Rule of thumb of how much vacuum does lab glass stand?

Sometimes I have to apply vacuum to all kind of different borosilicate glass equipment like:

• liebig condensers

• fractional distillation apparatus

• spiral condensers

• chromatography column

• and so on...

While I know that a thick walled round bottom flask will pretty much stand any vacuum my vacuum pump can produce, I am not so sure for something as fragile as a spiral condenser.

Is there a kind of rule of thumb how much mBar thin walled glass equipment like spiral condensers or chromatography columns can stand without risk of implosion?

• The risk of implosion is always here, even properly certified glassware may get a tiny crack and implode. Always assume that the risk exists. Be especially suspicious with flasks above 100 ml except for very thick-walled ones for vacuum filtering. That said, there is no much difference from 0.01 kPa and 10 kPa as the outside pressure is 99+ and 90+ kPa respectively (10% difference), so if a piece of glassware can be evacuated by water ejector to meaningful degree, it usually can withstand any vacuum within. – permeakra Jan 29 '18 at 21:14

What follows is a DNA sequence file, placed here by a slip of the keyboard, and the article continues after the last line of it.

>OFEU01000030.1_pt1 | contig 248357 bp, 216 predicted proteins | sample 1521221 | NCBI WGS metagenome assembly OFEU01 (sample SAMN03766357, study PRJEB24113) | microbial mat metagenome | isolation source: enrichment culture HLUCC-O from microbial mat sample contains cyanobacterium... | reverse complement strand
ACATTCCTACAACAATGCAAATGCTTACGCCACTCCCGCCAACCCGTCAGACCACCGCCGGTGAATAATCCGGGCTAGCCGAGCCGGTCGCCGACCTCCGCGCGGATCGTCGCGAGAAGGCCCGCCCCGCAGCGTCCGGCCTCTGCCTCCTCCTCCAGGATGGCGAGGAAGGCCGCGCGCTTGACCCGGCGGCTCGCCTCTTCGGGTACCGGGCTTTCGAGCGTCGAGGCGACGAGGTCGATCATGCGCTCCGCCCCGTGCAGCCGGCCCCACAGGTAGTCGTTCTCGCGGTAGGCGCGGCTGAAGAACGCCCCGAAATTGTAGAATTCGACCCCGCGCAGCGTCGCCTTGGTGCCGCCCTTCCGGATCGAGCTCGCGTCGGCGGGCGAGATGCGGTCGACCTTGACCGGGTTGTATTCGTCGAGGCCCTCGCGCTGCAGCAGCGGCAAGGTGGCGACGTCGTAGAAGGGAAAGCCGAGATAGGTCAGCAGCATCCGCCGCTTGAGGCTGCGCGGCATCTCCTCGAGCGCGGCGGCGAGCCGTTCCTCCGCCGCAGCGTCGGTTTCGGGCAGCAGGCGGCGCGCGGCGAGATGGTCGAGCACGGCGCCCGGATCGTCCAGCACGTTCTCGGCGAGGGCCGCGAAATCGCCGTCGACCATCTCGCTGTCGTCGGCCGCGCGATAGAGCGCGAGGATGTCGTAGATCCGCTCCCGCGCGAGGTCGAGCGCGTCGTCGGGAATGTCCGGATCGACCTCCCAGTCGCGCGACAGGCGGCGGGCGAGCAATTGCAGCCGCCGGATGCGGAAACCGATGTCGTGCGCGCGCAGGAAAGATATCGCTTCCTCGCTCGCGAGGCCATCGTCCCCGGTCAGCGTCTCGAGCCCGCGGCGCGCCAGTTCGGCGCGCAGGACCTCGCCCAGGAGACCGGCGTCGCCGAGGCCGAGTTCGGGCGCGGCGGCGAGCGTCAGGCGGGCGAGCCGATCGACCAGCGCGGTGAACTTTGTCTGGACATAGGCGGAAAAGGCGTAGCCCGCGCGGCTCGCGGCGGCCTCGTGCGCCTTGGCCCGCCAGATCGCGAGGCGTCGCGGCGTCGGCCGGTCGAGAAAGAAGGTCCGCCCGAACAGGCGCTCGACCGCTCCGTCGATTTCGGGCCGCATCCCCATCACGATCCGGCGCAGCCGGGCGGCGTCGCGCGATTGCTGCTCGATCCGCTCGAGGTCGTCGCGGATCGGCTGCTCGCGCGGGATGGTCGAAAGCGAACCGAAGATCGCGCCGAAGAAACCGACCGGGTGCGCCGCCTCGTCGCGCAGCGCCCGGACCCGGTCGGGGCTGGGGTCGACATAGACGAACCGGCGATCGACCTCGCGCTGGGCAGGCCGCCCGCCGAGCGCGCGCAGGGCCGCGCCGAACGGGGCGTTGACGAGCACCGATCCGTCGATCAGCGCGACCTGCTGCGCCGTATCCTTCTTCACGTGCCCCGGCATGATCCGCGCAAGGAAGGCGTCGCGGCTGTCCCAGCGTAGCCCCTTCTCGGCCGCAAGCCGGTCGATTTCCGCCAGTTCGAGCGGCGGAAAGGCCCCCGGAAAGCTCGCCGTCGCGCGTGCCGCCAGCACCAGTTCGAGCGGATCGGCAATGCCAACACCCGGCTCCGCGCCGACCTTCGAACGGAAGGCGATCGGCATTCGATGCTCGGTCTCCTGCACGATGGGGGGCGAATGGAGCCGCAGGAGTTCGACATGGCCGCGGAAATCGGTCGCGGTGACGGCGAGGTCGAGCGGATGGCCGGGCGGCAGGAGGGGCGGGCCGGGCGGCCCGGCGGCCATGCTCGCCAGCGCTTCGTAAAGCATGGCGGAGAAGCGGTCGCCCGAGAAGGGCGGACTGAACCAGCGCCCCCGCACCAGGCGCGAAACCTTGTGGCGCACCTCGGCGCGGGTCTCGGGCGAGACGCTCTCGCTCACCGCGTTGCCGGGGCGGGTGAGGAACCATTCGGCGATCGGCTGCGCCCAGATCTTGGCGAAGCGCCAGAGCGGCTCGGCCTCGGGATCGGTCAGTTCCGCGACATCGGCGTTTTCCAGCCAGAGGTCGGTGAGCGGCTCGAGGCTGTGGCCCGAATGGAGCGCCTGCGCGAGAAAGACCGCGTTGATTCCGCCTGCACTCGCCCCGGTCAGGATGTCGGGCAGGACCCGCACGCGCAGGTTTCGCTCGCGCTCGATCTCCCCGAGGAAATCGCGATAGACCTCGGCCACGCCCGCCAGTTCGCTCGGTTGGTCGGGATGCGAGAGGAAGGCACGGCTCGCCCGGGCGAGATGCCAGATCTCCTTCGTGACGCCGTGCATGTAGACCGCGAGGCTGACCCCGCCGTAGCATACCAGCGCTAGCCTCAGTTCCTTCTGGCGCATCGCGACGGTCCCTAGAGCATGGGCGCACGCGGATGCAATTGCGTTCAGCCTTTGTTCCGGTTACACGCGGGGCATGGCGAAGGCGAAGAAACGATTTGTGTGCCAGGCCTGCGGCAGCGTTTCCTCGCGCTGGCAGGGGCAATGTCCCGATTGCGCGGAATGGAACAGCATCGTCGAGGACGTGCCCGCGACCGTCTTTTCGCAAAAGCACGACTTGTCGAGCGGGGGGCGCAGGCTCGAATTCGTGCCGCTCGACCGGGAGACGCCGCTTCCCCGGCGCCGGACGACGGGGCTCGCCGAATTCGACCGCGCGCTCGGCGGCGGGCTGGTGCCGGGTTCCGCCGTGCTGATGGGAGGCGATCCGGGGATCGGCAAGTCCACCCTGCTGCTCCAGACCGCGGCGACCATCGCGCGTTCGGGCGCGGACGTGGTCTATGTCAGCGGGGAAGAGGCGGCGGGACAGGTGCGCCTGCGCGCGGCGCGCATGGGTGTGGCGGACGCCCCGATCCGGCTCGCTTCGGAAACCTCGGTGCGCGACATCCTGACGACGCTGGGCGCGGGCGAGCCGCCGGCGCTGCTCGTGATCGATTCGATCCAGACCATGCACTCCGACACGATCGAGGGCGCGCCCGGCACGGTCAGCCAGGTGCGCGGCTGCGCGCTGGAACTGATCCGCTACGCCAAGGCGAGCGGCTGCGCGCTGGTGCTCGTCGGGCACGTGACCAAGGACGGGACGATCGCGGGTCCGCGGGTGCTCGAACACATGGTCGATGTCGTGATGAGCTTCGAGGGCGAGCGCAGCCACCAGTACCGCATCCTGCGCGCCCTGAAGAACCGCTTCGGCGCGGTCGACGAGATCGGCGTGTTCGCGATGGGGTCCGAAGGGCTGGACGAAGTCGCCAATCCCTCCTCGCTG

• That said, you should be suspicious of large flat and almost flat surfaces and sharp angles.Small tubes are fine. Glass condensers are usually meant to be used with vacuum. – permeakra Jan 29 '18 at 21:14
• How can you use a chromatography column "in vacuum"? Are you meaning to clean/dry it? – Alchimista Jan 30 '18 at 10:18
• Scratches and cracks have a much larger effect on strength for internal pressures than for external pressures, due to the nature of compression strain verses tensile strain. – Max Power Apr 18 at 22:16

The basic rule is that the stress on an evacuated glass vessel is pretty much the same at 0.01 mbar (oil pump), 1 mbar (membrane) or 25 mbar (water jet) absolute internal pressure. 0.99999, 0.999 or 0.975 bar $$\Delta p$$ to the outside make very little difference if the thing goes pop.